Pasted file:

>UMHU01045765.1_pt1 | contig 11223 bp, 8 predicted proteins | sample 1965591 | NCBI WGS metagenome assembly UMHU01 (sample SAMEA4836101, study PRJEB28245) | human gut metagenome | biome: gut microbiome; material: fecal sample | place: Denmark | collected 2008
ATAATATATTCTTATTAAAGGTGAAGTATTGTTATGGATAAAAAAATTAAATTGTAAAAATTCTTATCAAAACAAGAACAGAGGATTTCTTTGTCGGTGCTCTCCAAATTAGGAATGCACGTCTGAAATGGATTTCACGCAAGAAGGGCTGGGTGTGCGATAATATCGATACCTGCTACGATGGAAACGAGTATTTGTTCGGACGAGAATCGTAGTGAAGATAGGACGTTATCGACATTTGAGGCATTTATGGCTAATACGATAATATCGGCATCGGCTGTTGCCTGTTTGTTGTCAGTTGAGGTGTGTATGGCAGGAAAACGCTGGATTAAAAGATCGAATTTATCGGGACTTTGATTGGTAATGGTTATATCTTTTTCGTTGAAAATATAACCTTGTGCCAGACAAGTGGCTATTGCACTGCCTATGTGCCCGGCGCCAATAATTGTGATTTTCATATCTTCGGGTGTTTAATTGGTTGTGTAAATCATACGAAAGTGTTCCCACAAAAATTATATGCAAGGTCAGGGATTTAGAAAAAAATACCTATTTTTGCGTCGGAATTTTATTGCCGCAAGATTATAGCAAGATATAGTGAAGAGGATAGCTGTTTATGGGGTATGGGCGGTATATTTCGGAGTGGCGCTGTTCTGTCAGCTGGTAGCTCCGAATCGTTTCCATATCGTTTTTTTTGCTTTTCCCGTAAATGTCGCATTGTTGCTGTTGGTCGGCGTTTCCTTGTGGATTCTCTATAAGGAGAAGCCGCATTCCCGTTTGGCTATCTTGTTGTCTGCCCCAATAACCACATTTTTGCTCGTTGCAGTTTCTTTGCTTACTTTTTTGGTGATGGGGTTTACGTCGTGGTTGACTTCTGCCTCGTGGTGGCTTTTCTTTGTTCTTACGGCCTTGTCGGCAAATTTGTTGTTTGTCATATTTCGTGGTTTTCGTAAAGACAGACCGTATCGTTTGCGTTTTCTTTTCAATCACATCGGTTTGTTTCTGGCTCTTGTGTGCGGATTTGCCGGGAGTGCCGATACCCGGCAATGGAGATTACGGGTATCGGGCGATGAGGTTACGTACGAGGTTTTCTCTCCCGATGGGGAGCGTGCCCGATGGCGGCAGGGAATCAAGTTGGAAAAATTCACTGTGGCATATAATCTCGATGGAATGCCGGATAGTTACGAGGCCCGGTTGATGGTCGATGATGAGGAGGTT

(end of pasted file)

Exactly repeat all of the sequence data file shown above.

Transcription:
>UMHU01045765.1_pt1 | contig 11223 bp, 8 predicted proteins | sample 1965591 | NCBI WGS metagenome assembly UMHU01 (sample SAMEA4836101, study PRJEB28245) | human gut metagenome | biome: gut microbiome; material: fecal sample | place: Denmark | collected 2008
ATAATATATTCTTATTAAAGGTGAAGTATTGTTATGGATAAAAAAATTAAATTGTAAAAATTCTTATCAAAACAAGAACAGAGGATTTCTTTGTCGGTGCTCTCCAAATTAGGAATGCACGTCTGAAATGGATTTCACGCAAGAAGGGCTGGGTGTGCGATAATATCGATACCTGCTACGATGGAAACGAGTATTTGTTCGGACGAGAATCGTAGTGAAGATAGGACGTTATCGACATTTGAGGCATTTATGGCTAATACGATAATATCGGCATCGGCTGTTGCCTGTTTGTTGTCAGTTGAGGTGTGTATGGCAGGAAAACGCTGGATTAAAAGATCGAATTTATCGGGACTTTGATTGGTAATGGTTATATCTTTTTCGTTGAAAATATAACCTTGTGCCAGACAAGTGGCTATTGCACTGCCTATGTGCCCGGCGCCAATAATTGTGATTTTCATATCTTCGGGTGTTTAATTGGTTGTGTAAATCATACGAAAGTGTTCCCACAAAAATTATATGCAAGGTCAGGGATTTAGAAAAAAATACCTATTTTTGCGTCGGAATTTTATTGCCGCAAGATTATAGCAAGATATAGTGAAGAGGATAGCTGTTTATGGGGTATGGGCGGTATATTTCGGAGTGGCGCTGTTCTGTCAGCTGGTAGCTCCGAATCGTTTCCATATCGTTTTTTTTGCTTTTCCCGTAAATGTCGCATTGTTGCTGTTGGTCGGCGTTTCCTTGTGGATTCTCTATAAGGAGAAGCCGCATTCCCGTTTGGCTATCTTGTTGTCTGCCCCAATAACCACATTTTTGCTCGTTGCAGTTTCTTTGCTTACTTTTTTGGTGATGGGGTTTACGTCGTGGTTGACTTCTGCCTCGTGGTGGCTTTTCTTTGTTCTTACGGCCTTGTCGGCAAATTTGTTGTTTGTCATATTTCGTGGTTTTCGTAAAGACAGACCGTATCGTTTGCGTTTTCTTTTCAATCACATCGGTTTGTTTCTGGCTCTTGTGTGCGGATTTGCCGGGAGTGCCGATACCCGGCAATGGAGATTACGGGTATCGGGCGATGAGGTTACGTACGAGGTTTTCTCTCCCGATGGGGAGCGTGCCCGATGGCGGCAGGGAATCAAGTTGGAAAAATTCACTGTGGCATATAATCTCGATGGAATGCCGGATAGTTACGAGGCCCGGTTGATGGTCGATGATGAGGAGGTT